Conventional p-type GaAs capping layers 210a, 212a and metallic contact layers 210b, 212b are formed on top of the ridge-shaped regions 210, 212 so that the structure shown in FIG. 2 may be forward biased. Illustratively, each capping layer 210a, 212a is about 0.2 to 0.5 microns thick and has a dopant concentration of about 1 to 2×109 cm-3. Each metal contact layer 210b, 212b is illustratively formed from titanium, platinum, and gold.
The laser 200 of FIG. 1 may be manufactured as follows: A relatively thick n-type Alx Ga1-x As cladding layer, a relatively thin undoped GaAs active layer, a relatively thick p-type Alx Ga1-x As cladding layer, and a thin p-type GaAs capping layer are successively grown on the GaAs substrate 202 by use of a conventional technique such as liquid phase epitaxy or vapor phase epitaxy. The two last deposited layers are then etched so as to form the ridge-shaped structures 210, 212 which define the first and second laser waveguides WI, WII comprising the dual channel Fabry-Perot laser 200. Each metallic contact layer 210b, 212b is deposited on the ridge-shaped structures 210, 212 by conventional techniques. In one approach the metal may be put down before etching. The metal is then used as the etching mask to form the ridges. The semiconductor body comprising the deposited layers is then cleaved to form the end facets of the laser. High-reflection and anti-reflection coatings are deposited on the cleaved facets as discussed above using conventional techniques.
When a forward bias is applied to the p-i-n structure defined by the cladding layers 206 and 208 and the active layer 204, charge carriers are injected into the active layer 204 where radiative recombination takes place. The emitted radiation is laterally confined to the regions generally underneath the ridges 210, 212 because of the effective index of refraction difference under the ridge edge-air interface. The feedback path for the laser 200 of FIG. 2 extends from the high reflection coating 223 on the facet 220, along part of the waveguide WI, through the coupling region 214, and along part of the waveguide WII to the facet 221 where the waveguide WII is terminated by a high-reflection coating. When the round trip optical gain along this path exceeds losses due to mechanisms such as scattering and absorption, laser oscillations will result.
Because of the dual channel feedback path no standing waves are set up in the waveguides WI, WII near the anti-reflection terminations of the waveguides from which the radiation emerges. Standing waves are set up only near the high-reflection terminations of the waveguides. Only traveling waves propagate near the anti-reflection terminations of the waveguides. Thus, relatively high power is transmitted through the anti-reflection terminations of the waveguides WI, WII without gradual or catastrophic failure of the anti-reflection coated portions of the end facets. Even if a small amount of facet degradation takes place at the anti-reflection terminations, failure of the device is unlikely to occur as such degradation is not in a region which is part of the feedback path for the laser.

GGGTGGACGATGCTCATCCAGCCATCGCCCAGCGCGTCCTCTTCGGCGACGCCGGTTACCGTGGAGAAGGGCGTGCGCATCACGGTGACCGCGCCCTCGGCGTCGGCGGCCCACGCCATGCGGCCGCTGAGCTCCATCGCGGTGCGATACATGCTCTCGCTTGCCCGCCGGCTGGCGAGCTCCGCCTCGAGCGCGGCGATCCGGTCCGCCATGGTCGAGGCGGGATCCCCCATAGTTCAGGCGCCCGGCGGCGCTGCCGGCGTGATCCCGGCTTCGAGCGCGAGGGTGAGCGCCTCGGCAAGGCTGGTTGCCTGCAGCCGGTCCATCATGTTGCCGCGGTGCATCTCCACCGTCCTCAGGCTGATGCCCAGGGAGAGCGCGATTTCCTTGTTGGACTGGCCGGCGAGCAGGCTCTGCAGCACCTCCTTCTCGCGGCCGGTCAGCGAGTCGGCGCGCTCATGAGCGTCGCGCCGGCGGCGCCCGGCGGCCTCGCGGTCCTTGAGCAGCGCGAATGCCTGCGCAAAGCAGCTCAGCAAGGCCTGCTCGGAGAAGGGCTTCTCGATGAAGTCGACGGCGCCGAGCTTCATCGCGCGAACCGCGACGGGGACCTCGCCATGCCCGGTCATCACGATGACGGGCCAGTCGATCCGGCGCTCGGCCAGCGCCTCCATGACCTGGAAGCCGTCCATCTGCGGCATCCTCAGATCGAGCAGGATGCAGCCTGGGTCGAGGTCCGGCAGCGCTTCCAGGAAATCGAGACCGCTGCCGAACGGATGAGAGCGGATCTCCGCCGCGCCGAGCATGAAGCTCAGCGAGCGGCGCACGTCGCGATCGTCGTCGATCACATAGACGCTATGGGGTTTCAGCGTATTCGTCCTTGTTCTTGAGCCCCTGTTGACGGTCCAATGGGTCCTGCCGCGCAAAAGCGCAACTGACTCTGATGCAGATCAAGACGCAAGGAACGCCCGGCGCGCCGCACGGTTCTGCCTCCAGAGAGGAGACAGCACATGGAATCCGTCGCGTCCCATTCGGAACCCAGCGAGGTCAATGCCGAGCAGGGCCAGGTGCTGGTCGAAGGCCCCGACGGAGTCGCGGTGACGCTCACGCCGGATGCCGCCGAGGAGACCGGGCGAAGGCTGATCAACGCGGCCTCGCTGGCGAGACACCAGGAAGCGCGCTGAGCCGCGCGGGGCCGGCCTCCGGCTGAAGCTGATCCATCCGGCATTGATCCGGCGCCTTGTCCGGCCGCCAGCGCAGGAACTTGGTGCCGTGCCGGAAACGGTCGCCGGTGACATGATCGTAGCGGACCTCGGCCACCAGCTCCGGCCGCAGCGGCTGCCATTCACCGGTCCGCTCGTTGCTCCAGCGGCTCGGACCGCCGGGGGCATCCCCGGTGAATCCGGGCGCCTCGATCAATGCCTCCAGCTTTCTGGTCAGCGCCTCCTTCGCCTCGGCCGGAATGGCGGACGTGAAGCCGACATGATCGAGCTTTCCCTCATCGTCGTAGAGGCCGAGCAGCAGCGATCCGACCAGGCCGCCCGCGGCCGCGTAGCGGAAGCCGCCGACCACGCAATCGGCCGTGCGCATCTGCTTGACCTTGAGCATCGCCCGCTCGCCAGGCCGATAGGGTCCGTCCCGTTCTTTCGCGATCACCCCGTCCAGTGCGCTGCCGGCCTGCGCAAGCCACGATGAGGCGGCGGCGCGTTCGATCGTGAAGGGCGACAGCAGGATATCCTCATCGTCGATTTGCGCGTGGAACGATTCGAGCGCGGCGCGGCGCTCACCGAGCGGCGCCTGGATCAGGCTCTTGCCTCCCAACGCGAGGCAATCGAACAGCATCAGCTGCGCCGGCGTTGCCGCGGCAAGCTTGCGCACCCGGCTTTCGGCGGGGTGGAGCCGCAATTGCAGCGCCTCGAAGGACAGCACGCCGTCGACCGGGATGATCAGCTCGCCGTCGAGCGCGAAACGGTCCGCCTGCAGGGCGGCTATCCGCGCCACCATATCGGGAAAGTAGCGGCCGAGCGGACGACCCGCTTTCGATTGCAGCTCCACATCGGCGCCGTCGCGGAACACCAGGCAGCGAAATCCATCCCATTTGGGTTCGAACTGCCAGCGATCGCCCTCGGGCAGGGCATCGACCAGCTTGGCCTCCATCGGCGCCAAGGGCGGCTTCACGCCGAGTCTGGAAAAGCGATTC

Because the afore-stated widths of the ridges 210 and 212 have been chosen narrow enough so that the waveguides WI and WII defined thereby support only the fundamental lateral mode, the laser 200 is a high power fundamental lateral mode double heterostructure laser.
Turning to FIG. 3, a dual channel Fabry-Perot laser in which the two active waveguides are coupled by a periodic structure is schematically illustrated. The laser 300 of FIG. 3 comprises a pair of closely spaced parallel active waveguides 302 and 304. The waveguides 302, 304 are coupled by a periodic structure 306 over the interaction length L. Radiation in the waveguides 302 and 304 propagates in the z direction as indicated in FIG. 3.
The waveguides extend axially, between a pair of parallel spaced apart partially reflecting end facets 308, 310. The waveguide 302 is terminated at the facet 308 with a high reflection coating 312 and is terminated at the facet 310 with an anti-reflection coating 314. The waveguide 304 is terminated at the facet 308 by an anti-reflection coating 316 and is terminated at the facet 310 with a high-reflection coating 318.
The feedback necessary to support laser oscillations in laser 300 of FIG. 3 takes place along the path 320. This path extends from high-reflection coating 312 on facet 308, along a portion of the waveguide 302, through the periodic coupling structure 306 and along a portion of the waveguide 304 to the high-reflection coating 318 on facet 310. When the round trip gain along the path 320 exceeds losses, laser oscillations are sustained in the structure 300 of FIG. 3. Coherent radiation is emitted through one or both anti-reflection coatings 314, 316.